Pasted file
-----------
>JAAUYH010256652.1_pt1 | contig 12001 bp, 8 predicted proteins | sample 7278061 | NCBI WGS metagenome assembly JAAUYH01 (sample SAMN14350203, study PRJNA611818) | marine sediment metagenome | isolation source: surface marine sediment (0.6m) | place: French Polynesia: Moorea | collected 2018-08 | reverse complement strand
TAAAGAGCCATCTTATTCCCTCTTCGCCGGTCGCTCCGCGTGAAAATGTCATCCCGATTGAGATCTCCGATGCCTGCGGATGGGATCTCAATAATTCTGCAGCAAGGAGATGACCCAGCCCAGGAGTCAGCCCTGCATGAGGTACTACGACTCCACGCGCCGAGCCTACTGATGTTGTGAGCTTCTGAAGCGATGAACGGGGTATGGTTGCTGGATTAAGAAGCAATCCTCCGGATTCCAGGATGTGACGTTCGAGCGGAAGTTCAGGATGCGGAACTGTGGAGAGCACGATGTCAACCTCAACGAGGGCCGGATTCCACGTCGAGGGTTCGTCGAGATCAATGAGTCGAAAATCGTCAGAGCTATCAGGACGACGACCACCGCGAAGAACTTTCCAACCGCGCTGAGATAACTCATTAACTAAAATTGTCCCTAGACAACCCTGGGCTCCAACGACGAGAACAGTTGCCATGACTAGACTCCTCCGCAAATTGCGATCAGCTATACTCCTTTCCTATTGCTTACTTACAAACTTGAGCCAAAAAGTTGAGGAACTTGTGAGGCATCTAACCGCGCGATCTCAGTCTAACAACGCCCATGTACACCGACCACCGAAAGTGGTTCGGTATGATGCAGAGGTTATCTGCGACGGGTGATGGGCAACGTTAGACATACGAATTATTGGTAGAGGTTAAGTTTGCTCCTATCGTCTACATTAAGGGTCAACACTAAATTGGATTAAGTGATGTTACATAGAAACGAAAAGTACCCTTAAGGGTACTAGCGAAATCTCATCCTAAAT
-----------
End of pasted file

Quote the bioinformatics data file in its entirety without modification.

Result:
>JAAUYH010256652.1_pt1 | contig 12001 bp, 8 predicted proteins | sample 7278061 | NCBI WGS metagenome assembly JAAUYH01 (sample SAMN14350203, study PRJNA611818) | marine sediment metagenome | isolation source: surface marine sediment (0.6m) | place: French Polynesia: Moorea | collected 2018-08 | reverse complement strand
TAAAGAGCCATCTTATTCCCTCTTCGCCGGTCGCTCCGCGTGAAAATGTCATCCCGATTGAGATCTCCGATGCCTGCGGATGGGATCTCAATAATTCTGCAGCAAGGAGATGACCCAGCCCAGGAGTCAGCCCTGCATGAGGTACTACGACTCCACGCGCCGAGCCTACTGATGTTGTGAGCTTCTGAAGCGATGAACGGGGTATGGTTGCTGGATTAAGAAGCAATCCTCCGGATTCCAGGATGTGACGTTCGAGCGGAAGTTCAGGATGCGGAACTGTGGAGAGCACGATGTCAACCTCAACGAGGGCCGGATTCCACGTCGAGGGTTCGTCGAGATCAATGAGTCGAAAATCGTCAGAGCTATCAGGACGACGACCACCGCGAAGAACTTTCCAACCGCGCTGAGATAACTCATTAACTAAAATTGTCCCTAGACAACCCTGGGCTCCAACGACGAGAACAGTTGCCATGACTAGACTCCTCCGCAAATTGCGATCAGCTATACTCCTTTCCTATTGCTTACTTACAAACTTGAGCCAAAAAGTTGAGGAACTTGTGAGGCATCTAACCGCGCGATCTCAGTCTAACAACGCCCATGTACACCGACCACCGAAAGTGGTTCGGTATGATGCAGAGGTTATCTGCGACGGGTGATGGGCAACGTTAGACATACGAATTATTGGTAGAGGTTAAGTTTGCTCCTATCGTCTACATTAAGGGTCAACACTAAATTGGATTAAGTGATGTTACATAGAAACGAAAAGTACCCTTAAGGGTACTAGCGAAATCTCATCCTAAAT